Under Armour Uses VR To Max Steph Curry Starpower

Oakland may still be sweeping up the last of the confetti, but Under Armour and Golden State Warrior fans are a long way from being finished reveling in their championship.

On the heels of the team’s win over LeBron James and the Cleveland Cavaliers, Under Armour toasted the town with a pop-up shop, including “Steph VR,” which brings the win to life via Samsung Gear VR powered by Oculus. Using 360-degree VR, painted with Google Tilt Brush, it brings viewers “into Stephen’s operating system and through his journey to becoming “Verified.” 

The Baltimore-based sporting goods company says artists George Peaslee and Danny Bittman spent 300 hours in a VR headset, using thousands of brushstrokes and 150 colors to animate a 3D basketball court and Bay Area landmarks. It’s also offering special commemorative colorways of the Curry 5 sneaker, as well as championship T-shirts.



While Oakland can’t get enough of Curry, who further charmed the California city by ditching his security detail and dashing into the parade crowd, as well as taking his whole family to Oakland’s favorite taco truck when it was all over, plenty of non-Oakland fans are sick of him.

So Under Armour had a spot celebrating “Curry Fatigue” ready to go the moment the final buzzer sounded, addressing everything Curry foes love to complain about–his singing Disney songs on Carpool Karaoke, trademark shimmy and those relentless three-pointers. “Ignore the hate,” it tells fans. “Keep doing you.”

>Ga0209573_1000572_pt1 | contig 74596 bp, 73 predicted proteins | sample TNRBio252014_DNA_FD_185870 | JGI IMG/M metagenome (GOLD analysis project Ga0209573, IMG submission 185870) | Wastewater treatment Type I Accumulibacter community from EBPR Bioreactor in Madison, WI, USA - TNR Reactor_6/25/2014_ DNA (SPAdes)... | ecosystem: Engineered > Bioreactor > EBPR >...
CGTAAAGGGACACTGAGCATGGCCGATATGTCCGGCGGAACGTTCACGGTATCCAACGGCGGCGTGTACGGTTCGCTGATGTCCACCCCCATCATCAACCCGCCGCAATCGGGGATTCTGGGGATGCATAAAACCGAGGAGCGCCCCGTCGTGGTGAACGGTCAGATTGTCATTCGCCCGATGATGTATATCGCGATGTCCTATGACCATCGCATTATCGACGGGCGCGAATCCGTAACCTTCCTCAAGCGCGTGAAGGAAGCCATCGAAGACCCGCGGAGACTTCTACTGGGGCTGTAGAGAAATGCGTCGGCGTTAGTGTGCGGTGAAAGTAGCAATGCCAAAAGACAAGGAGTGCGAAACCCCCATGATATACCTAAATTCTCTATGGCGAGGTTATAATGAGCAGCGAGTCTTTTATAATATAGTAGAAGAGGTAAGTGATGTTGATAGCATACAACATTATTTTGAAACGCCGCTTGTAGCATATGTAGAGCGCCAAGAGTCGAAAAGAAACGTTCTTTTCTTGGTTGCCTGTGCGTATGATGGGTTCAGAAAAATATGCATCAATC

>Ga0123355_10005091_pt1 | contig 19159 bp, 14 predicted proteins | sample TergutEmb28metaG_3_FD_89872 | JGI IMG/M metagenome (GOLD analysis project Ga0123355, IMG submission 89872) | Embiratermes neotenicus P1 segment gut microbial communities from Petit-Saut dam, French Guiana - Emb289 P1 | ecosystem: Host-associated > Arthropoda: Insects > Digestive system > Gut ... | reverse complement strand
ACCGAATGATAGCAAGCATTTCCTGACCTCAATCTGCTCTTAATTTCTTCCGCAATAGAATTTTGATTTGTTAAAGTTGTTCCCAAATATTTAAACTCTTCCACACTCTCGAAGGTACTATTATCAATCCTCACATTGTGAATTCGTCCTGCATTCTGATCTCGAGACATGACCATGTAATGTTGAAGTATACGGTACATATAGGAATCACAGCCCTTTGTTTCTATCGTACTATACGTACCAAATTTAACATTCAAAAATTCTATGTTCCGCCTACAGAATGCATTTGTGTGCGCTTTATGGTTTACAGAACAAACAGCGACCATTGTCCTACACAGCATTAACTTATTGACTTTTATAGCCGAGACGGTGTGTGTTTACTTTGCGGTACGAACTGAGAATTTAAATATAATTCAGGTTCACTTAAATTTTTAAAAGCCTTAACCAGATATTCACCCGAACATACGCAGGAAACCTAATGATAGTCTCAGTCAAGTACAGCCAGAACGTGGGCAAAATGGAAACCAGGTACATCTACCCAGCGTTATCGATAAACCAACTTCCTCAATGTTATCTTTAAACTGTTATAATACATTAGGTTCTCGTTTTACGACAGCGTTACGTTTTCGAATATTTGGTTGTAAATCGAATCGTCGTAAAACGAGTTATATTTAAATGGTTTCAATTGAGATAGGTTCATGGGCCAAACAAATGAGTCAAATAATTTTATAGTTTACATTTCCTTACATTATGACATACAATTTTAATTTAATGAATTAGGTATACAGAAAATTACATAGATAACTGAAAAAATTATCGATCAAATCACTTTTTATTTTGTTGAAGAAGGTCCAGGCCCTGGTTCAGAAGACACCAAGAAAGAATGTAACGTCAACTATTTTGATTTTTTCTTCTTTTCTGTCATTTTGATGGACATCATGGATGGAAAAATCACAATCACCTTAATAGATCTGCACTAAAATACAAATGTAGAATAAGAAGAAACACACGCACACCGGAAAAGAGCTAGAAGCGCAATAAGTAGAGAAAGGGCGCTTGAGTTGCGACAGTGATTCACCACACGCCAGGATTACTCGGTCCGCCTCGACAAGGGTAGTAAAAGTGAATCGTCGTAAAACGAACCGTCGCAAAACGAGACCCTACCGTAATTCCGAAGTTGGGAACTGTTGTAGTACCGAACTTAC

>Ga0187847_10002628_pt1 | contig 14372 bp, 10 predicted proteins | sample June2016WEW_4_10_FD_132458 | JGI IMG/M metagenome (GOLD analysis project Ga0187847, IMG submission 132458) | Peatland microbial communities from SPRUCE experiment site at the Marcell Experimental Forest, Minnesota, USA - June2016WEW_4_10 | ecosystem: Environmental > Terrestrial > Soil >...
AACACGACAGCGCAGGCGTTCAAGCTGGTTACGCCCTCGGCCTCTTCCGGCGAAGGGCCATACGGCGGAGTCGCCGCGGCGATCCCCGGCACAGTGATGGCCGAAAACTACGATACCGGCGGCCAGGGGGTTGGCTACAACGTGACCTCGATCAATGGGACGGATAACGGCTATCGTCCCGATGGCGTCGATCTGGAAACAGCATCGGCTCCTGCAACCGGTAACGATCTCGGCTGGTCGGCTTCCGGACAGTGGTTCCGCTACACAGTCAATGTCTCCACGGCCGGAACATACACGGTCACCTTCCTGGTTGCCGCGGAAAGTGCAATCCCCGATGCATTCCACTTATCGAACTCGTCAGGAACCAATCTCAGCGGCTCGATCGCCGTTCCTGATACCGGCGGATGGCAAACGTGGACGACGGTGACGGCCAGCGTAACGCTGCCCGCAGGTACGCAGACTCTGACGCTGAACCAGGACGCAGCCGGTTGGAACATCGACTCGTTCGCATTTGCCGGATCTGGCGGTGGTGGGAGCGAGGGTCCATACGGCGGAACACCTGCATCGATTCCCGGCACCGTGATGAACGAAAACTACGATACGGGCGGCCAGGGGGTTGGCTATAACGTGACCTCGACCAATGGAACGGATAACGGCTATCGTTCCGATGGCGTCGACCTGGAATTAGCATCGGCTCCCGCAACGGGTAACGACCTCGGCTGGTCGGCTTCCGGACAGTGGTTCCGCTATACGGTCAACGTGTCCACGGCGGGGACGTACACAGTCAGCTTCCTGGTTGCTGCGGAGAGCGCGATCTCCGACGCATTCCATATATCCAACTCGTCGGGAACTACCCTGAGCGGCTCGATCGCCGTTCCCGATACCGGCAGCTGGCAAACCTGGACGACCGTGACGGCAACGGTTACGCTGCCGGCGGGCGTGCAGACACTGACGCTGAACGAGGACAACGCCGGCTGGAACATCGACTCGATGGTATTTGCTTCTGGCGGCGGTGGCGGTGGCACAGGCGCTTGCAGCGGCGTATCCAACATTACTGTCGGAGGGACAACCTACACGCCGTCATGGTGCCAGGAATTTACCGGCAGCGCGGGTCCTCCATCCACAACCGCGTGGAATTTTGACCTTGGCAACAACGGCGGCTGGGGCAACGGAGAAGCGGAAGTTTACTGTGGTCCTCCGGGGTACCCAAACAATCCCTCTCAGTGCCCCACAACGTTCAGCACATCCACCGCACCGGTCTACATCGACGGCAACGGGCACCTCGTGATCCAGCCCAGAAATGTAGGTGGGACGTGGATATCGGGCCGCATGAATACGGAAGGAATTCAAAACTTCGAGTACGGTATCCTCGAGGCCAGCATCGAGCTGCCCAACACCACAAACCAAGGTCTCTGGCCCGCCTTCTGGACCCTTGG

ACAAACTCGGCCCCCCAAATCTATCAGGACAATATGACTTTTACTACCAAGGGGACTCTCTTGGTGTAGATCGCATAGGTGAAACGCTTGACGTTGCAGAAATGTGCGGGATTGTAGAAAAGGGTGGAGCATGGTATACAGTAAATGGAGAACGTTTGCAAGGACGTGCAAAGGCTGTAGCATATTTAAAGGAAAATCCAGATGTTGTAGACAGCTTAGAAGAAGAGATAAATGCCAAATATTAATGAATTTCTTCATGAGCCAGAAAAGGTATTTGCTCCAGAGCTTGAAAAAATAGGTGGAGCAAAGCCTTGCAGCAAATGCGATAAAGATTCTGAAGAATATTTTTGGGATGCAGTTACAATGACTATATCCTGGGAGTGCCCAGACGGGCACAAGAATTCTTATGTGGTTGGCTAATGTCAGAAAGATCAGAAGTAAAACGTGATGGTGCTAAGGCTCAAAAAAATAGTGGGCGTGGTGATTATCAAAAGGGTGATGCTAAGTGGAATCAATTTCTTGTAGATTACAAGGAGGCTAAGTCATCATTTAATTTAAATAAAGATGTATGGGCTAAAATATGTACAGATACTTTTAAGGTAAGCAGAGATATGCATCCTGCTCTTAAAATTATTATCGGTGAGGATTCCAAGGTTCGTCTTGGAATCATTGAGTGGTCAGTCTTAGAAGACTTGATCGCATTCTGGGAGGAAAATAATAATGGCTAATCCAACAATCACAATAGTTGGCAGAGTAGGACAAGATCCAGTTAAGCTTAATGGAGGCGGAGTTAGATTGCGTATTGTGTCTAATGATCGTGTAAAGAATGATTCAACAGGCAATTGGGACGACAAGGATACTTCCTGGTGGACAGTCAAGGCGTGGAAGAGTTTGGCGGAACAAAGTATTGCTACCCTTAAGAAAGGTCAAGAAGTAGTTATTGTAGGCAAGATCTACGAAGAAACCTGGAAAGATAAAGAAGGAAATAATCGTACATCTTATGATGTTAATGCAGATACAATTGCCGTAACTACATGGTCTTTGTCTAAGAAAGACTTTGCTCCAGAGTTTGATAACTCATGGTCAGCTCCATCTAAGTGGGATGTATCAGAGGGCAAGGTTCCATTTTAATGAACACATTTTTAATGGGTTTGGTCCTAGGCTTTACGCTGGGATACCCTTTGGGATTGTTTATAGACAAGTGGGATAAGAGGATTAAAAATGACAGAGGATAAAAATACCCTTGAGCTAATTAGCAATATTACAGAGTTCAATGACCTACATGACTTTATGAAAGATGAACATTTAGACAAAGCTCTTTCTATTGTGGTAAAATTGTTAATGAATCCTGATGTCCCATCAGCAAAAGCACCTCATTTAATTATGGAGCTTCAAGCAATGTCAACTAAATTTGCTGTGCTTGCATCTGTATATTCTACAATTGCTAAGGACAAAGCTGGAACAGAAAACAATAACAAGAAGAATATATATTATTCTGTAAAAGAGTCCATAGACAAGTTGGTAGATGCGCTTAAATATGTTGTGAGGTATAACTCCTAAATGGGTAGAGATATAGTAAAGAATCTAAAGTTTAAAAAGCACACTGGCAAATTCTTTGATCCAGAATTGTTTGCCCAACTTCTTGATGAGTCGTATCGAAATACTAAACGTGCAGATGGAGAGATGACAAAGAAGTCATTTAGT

Under Armour, which has been struggling of late with falling sales, widespread layoffs and a general inability to keep up with rivals Adidas and Nike, may be regaining its footing. Besides the Curry craze, its new Project Rock 1 collection, featuring Dwayne “The Rock” Johnson, sold out in a half hour.

But many observers aren’t convinced Under Armour is quite ready for a comeback, despite revenue gains and the revelation that sales in North America slipped just 0.4% in its most recent quarter, a better performance than was expected. Calling the results “solid,” Deutsche Bank analyst Paul Trussell nonetheless notes plenty of potential risks in a recent report.

Those include “lost shelf space in U.S. sporting goods stores, fierce brand competition for the consumer’s attention and wallet, and execution risk of strategy both domestically and internationally,” he writes, “and perhaps most importantly, the need to create product that is functional while also resonating with consumer from a fashion standpoint.”

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